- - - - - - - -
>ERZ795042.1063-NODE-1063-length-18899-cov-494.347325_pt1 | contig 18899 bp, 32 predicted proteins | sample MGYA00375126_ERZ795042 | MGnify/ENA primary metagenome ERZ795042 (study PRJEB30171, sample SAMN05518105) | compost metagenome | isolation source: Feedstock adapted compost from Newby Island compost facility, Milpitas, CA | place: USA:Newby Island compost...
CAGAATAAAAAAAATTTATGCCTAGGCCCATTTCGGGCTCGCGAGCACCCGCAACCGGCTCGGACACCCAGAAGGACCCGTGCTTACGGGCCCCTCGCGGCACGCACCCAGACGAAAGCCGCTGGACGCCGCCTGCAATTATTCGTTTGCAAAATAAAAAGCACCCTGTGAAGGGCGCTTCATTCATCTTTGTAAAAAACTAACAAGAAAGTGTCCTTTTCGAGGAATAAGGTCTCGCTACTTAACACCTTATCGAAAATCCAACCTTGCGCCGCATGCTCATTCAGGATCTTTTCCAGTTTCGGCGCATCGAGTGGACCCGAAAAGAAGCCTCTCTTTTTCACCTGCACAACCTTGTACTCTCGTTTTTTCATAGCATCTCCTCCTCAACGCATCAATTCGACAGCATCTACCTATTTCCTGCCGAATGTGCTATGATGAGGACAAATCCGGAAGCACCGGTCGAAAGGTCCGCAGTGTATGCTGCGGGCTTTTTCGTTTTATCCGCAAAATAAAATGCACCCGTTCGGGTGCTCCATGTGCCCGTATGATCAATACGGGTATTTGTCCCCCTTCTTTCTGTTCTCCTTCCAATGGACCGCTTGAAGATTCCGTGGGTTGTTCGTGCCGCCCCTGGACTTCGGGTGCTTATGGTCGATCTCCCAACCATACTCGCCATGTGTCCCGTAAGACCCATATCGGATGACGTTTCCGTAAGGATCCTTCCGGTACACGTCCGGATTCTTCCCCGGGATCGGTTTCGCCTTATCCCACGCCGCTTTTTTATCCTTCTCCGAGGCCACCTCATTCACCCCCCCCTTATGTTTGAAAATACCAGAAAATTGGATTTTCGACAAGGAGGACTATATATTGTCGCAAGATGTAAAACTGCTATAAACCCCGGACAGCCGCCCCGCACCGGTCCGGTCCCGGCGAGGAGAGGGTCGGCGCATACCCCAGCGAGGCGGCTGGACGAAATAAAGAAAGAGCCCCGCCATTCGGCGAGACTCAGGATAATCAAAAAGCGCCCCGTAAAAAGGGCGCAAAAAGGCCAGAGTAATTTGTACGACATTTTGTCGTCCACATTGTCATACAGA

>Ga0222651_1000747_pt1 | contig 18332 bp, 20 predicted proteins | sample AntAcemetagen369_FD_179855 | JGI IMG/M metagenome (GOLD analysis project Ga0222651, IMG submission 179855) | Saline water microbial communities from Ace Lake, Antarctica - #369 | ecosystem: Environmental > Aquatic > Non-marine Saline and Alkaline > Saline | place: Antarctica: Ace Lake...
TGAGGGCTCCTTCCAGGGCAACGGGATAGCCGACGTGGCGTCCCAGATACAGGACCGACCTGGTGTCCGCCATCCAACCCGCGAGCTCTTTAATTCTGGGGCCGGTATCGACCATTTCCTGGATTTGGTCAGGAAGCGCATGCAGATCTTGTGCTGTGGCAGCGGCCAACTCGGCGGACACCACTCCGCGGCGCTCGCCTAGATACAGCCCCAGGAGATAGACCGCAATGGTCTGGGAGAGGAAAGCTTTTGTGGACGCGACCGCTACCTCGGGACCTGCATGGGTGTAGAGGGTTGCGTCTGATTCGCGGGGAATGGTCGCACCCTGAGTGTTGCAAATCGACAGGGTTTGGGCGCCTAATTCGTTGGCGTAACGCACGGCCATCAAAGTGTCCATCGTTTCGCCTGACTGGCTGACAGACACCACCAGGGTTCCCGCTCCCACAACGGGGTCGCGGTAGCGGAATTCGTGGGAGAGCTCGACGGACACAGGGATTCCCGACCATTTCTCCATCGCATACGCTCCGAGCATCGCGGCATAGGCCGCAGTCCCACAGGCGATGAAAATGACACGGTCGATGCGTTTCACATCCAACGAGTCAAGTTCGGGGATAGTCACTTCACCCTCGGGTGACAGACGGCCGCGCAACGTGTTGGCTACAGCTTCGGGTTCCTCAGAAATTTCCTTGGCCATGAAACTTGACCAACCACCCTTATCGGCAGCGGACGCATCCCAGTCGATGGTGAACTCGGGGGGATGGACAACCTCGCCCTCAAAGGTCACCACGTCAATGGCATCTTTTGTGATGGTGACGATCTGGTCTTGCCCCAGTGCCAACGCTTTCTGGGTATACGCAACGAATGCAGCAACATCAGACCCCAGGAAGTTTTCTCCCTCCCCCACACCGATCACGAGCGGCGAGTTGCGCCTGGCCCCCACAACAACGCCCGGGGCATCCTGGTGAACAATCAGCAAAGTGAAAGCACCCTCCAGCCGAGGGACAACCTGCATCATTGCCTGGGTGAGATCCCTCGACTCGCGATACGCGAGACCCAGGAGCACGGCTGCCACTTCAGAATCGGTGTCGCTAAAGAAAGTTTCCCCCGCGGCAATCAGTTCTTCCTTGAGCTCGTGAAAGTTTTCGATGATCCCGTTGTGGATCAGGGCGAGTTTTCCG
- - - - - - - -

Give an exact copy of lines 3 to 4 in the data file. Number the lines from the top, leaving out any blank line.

>Ga0222651_1000747_pt1 | contig 18332 bp, 20 predicted proteins | sample AntAcemetagen369_FD_179855 | JGI IMG/M metagenome (GOLD analysis project Ga0222651, IMG submission 179855) | Saline water microbial communities from Ace Lake, Antarctica - #369 | ecosystem: Environmental > Aquatic > Non-marine Saline and Alkaline > Saline | place: Antarctica: Ace Lake...
TGAGGGCTCCTTCCAGGGCAACGGGATAGCCGACGTGGCGTCCCAGATACAGGACCGACCTGGTGTCCGCCATCCAACCCGCGAGCTCTTTAATTCTGGGGCCGGTATCGACCATTTCCTGGATTTGGTCAGGAAGCGCATGCAGATCTTGTGCTGTGGCAGCGGCCAACTCGGCGGACACCACTCCGCGGCGCTCGCCTAGATACAGCCCCAGGAGATAGACCGCAATGGTCTGGGAGAGGAAAGCTTTTGTGGACGCGACCGCTACCTCGGGACCTGCATGGGTGTAGAGGGTTGCGTCTGATTCGCGGGGAATGGTCGCACCCTGAGTGTTGCAAATCGACAGGGTTTGGGCGCCTAATTCGTTGGCGTAACGCACGGCCATCAAAGTGTCCATCGTTTCGCCTGACTGGCTGACAGACACCACCAGGGTTCCCGCTCCCACAACGGGGTCGCGGTAGCGGAATTCGTGGGAGAGCTCGACGGACACAGGGATTCCCGACCATTTCTCCATCGCATACGCTCCGAGCATCGCGGCATAGGCCGCAGTCCCACAGGCGATGAAAATGACACGGTCGATGCGTTTCACATCCAACGAGTCAAGTTCGGGGATAGTCACTTCACCCTCGGGTGACAGACGGCCGCGCAACGTGTTGGCTACAGCTTCGGGTTCCTCAGAAATTTCCTTGGCCATGAAACTTGACCAACCACCCTTATCGGCAGCGGACGCATCCCAGTCGATGGTGAACTCGGGGGGATGGACAACCTCGCCCTCAAAGGTCACCACGTCAATGGCATCTTTTGTGATGGTGACGATCTGGTCTTGCCCCAGTGCCAACGCTTTCTGGGTATACGCAACGAATGCAGCAACATCAGACCCCAGGAAGTTTTCTCCCTCCCCCACACCGATCACGAGCGGCGAGTTGCGCCTGGCCCCCACAACAACGCCCGGGGCATCCTGGTGAACAATCAGCAAAGTGAAAGCACCCTCCAGCCGAGGGACAACCTGCATCATTGCCTGGGTGAGATCCCTCGACTCGCGATACGCGAGACCCAGGAGCACGGCTGCCACTTCAGAATCGGTGTCGCTAAAGAAAGTTTCCCCCGCGGCAATCAGTTCTTCCTTGAGCTCGTGAAAGTTTTCGATGATCCCGTTGTGGATCAGGGCGAGTTTTCCG